Baba’s Explainer – Foreign Contribution Regulation Act (FCRA)
- GS-2: Government policies and interventions for development in various sectors and issues arising out of their design and implementation
- GS-2: Rights
Why in News: Recently, a three-judge bench of the Supreme Court upheld the constitutional validity of the 2020 Amendment to the Foreign Contribution (Regulation) Act, 2010 [FCRA, 2010].
- Objective: First enacted in 1976 FCRA regulates foreign donations and ensures that such contributions do not adversely affect internal security.
- The Act ensures that the recipients of foreign contributions adhere to the stated purpose for which such contribution has been obtained.
- It is implemented by Union Home Ministry.
- Applicability: The FCRA is applicable to all associations, groups and NGOs which intend to receive foreign donations. It is mandatory for all such NGOs to register themselves under the FCRA every five years.
- Accountability: Registered associations can receive foreign contribution for social, educational, religious, economic and cultural purposes. Filing of annual returns, on the lines of Income Tax, is compulsory.
- The act was subsequently amended in 2010 that sought to consolidate the acceptance and utilisation of foreign contribution or foreign hospitality by individuals, associations or companies, and to prohibit such contributions from being used for activities detrimental to national interest.
- The FCRA was amended in September 2020 to introduce some new restrictions. The Government says it did so because
- It found that many recipients were wanting in compliance with provisions relating to filing of annual returns and maintenance of accounts.
- Many did not utilise the funds received for the intended objectives.
- It claimed that the annual inflow as foreign contributions almost doubled between 2010 and 2019.
- Members of the legislature and political parties, government officials, judges and media persons are prohibited from receiving any foreign contribution.
- However, in 2017 the MHA, through the Finance Bill route, amended the FCRA law retrospectively paving the way for political parties to receive funds from the Indian subsidiary of a foreign company or a foreign company in which an Indian holds 50% or more shares.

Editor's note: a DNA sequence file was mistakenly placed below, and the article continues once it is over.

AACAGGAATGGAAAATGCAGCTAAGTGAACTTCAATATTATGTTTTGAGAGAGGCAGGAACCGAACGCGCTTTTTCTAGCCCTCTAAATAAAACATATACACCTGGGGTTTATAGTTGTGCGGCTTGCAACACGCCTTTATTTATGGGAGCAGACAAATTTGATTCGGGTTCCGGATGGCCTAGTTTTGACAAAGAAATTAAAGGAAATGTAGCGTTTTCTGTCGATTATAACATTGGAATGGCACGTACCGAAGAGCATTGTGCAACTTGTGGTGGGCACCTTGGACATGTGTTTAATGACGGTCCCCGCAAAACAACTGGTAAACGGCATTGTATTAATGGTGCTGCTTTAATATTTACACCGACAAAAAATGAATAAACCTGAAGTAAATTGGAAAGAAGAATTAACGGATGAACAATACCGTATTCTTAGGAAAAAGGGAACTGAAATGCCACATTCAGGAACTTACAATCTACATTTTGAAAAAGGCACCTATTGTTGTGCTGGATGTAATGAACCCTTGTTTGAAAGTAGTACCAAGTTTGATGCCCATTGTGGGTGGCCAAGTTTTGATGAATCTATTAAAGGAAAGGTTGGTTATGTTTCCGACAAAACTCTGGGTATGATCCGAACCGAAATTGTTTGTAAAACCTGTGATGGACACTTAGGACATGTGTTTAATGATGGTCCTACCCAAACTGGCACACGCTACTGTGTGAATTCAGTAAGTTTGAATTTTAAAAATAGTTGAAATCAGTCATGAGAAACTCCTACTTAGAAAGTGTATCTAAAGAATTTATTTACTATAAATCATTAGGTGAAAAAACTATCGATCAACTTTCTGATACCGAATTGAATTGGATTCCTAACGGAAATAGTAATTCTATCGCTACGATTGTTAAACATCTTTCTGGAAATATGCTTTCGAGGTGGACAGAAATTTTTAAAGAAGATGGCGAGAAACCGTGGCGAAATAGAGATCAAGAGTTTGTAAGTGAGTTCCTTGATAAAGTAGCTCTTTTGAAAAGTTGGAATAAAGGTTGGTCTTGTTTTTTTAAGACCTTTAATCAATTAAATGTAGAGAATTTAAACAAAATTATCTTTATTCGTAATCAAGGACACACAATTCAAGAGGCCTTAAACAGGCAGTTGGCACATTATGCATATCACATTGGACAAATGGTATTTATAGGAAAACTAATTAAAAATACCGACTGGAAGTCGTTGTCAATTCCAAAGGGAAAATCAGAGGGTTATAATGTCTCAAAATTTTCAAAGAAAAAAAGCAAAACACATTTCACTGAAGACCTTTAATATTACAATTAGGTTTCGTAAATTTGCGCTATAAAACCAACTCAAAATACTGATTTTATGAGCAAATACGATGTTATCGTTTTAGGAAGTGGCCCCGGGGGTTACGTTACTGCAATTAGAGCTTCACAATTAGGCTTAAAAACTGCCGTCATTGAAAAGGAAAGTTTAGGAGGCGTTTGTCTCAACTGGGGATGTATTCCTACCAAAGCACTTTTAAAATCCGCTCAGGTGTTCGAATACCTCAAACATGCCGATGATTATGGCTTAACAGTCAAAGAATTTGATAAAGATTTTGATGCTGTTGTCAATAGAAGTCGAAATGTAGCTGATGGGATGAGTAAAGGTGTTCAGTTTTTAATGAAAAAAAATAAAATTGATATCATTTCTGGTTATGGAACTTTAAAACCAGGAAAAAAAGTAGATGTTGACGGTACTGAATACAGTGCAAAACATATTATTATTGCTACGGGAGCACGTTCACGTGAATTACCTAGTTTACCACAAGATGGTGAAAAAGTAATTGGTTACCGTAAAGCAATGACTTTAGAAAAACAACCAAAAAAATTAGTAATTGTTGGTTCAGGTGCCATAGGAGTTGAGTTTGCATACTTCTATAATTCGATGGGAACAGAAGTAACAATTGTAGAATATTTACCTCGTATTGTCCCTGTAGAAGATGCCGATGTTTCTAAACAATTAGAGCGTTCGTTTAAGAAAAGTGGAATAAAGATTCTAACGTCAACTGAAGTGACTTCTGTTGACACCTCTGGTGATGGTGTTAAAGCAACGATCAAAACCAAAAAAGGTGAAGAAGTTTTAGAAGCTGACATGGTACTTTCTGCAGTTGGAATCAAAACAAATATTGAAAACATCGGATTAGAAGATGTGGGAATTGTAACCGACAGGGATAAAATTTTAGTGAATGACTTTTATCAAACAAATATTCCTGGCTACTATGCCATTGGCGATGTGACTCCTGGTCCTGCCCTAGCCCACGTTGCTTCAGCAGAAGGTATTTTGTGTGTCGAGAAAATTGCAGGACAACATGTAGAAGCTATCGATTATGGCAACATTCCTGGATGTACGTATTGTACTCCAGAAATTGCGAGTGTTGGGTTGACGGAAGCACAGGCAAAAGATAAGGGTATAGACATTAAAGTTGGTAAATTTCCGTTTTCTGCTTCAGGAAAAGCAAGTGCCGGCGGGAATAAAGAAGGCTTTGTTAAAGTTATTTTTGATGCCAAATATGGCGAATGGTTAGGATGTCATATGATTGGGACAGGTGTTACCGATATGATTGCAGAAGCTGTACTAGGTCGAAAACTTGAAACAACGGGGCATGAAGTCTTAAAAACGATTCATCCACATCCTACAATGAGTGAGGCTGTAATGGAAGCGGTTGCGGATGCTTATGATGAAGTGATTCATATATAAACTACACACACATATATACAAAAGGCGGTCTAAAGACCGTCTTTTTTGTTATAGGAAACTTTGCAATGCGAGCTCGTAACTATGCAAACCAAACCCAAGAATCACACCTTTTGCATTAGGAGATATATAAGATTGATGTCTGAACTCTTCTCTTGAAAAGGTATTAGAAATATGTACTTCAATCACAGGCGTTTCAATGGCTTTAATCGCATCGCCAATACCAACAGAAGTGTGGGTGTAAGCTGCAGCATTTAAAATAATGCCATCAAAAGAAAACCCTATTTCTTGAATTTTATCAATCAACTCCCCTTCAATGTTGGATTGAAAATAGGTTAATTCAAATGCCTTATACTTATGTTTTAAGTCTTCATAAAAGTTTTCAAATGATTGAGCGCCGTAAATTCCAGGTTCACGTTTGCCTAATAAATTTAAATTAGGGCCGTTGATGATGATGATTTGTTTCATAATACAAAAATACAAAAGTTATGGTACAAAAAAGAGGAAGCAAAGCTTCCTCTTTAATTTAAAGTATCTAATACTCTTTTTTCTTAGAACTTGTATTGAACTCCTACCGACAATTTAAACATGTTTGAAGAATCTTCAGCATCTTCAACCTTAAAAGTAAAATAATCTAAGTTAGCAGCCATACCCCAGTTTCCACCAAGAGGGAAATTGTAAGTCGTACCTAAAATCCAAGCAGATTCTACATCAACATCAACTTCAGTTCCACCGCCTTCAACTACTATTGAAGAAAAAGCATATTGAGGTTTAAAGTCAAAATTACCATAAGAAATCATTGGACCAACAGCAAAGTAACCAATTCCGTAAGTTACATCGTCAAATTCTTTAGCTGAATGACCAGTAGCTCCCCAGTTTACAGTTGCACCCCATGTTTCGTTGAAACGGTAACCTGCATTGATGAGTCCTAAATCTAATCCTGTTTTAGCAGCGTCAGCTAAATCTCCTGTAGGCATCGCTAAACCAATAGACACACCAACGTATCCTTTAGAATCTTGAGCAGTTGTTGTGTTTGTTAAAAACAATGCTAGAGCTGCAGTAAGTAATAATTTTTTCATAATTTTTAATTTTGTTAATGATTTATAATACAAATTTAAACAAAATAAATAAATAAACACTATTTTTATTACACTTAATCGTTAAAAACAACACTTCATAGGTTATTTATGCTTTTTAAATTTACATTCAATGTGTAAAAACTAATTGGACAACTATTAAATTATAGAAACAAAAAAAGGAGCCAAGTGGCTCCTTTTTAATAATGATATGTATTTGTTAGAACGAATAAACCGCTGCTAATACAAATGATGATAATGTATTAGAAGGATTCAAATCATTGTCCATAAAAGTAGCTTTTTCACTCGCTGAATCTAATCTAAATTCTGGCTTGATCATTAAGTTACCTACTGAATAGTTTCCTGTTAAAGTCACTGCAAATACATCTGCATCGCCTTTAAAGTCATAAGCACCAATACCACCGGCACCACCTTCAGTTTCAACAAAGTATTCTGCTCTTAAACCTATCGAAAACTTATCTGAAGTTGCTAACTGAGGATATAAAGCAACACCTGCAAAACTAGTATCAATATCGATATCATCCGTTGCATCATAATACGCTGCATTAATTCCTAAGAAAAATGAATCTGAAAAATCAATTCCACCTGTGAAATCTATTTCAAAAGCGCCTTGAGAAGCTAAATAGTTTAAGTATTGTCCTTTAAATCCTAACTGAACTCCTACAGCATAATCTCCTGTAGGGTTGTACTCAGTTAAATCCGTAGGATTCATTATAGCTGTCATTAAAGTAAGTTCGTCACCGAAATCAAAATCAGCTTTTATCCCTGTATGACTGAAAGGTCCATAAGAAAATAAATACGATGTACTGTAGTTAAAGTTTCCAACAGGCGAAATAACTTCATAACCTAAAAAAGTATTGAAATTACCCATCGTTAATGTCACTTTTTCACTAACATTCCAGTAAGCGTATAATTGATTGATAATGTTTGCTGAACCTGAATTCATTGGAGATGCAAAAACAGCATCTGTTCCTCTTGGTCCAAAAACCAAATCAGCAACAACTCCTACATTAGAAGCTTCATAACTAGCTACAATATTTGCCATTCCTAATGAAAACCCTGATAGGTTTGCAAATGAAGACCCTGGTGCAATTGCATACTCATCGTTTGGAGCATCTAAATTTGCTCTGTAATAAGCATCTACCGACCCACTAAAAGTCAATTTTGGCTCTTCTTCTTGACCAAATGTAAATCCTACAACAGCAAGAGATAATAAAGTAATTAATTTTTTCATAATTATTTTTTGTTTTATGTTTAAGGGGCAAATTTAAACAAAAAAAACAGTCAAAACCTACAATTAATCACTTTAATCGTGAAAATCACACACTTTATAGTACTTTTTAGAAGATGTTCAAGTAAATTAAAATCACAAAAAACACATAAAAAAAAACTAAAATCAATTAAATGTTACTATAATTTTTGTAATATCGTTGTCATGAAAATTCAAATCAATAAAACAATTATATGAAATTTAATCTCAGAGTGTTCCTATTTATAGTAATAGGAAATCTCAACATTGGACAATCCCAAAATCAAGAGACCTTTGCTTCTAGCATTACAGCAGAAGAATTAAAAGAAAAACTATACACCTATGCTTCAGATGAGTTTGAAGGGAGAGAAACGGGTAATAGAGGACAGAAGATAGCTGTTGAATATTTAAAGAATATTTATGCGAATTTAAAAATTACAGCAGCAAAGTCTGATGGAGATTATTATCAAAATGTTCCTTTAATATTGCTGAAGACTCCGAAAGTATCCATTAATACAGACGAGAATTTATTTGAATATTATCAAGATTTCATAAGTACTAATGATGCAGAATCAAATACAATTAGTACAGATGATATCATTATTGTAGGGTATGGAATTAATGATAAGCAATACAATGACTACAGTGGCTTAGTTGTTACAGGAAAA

How else can one receive foreign funding?
- The other way to receive foreign contributions is by applying for prior permission.
- It is granted for receipt of a specific amount from a specific donor for carrying out specific activities or projects.
- But the association should be registered under statutes such as the Societies Registration Act, 1860, the Indian Trusts Act, 1882, or Section 25 of the Companies Act, 1956.
- A letter of commitment from the foreign donor specifying the amount and purpose is also required.
- Financial Irregularities of NGO: The MHA on inspection of accounts and on receiving any adverse input against the functioning of an association can suspend the FCRA registration initially for 180 days.
- Restriction on Functioning of NGO: Until a decision is taken, the association cannot receive any fresh donation and cannot utilise more than 25% of the amount available in the designated bank account without permission of the MHA
- Public Interest Violation: The government can refuse permission if it believes that the donation to the NGO will adversely affect “public interest” or the “economic interest of the state”.
- Recent Example: In 2017, the MHA suspended the FCRA of the Public Health Foundation of India (PHFI), one of India’s largest public health advocacy groups, on grounds of using “foreign funds” to lobby with parliamentarians on tobacco control activities.
- After several representations by the PHFI to the government, it was placed in the ‘prior permission’ category
- According to MHA data, since 2011, the registration of 20,664 associations was cancelled for violations such as misutilisation of foreign contribution, non-submission of mandatory annual returns and diversion of foreign funds for other purposes.
- As on September 11,2020 there are 49,843 FCRA-registered associations.
- Democratic Functioning: NGOs perform vital role of interest aggregation and interest articulation in Democratic process. Disproportionately restricting their functioning will hamper Democracy in long run.
- Affects Fundamental Rights: The FCRA restrictions have serious consequences on both the rights to free speech and freedom of association under Articles 19(1)(a) and 19(1)(c) of the Constitution respectively.
- Liable to misuse due to Vagueness in law: The Act gave the government the power to frame rules whereby an organisation can be declared to have political objectives — without defining what a ‘political objective’ is.
- FCRA account: Foreign contribution must be received only in an account designated by the bank as FCRA account in such branches of the State Bank of India, New Delhi.
- All foreign funds should be received only in this account and none other.
- However, the recipients are allowed to open another FCRA bank account in any scheduled bank to which they could transfer the received funds for utilisation.
- The designated bank will inform authorities about any foreign remittance with details about its source and the manner in which it was received.
- Aadhaar for registration: The Act makes Aadhaar number mandatory for all office bearers, directors or key functionaries of a person receiving foreign contribution, as an identification document.
- Reduction in use of foreign contribution for administrative purposes: Not more than 20% of the total foreign funds received could be used for administrative expenses. In FCRA 2010 the limit was 50%.
- Prohibition to accept foreign contribution: The Act bars public servants from receiving foreign contributions.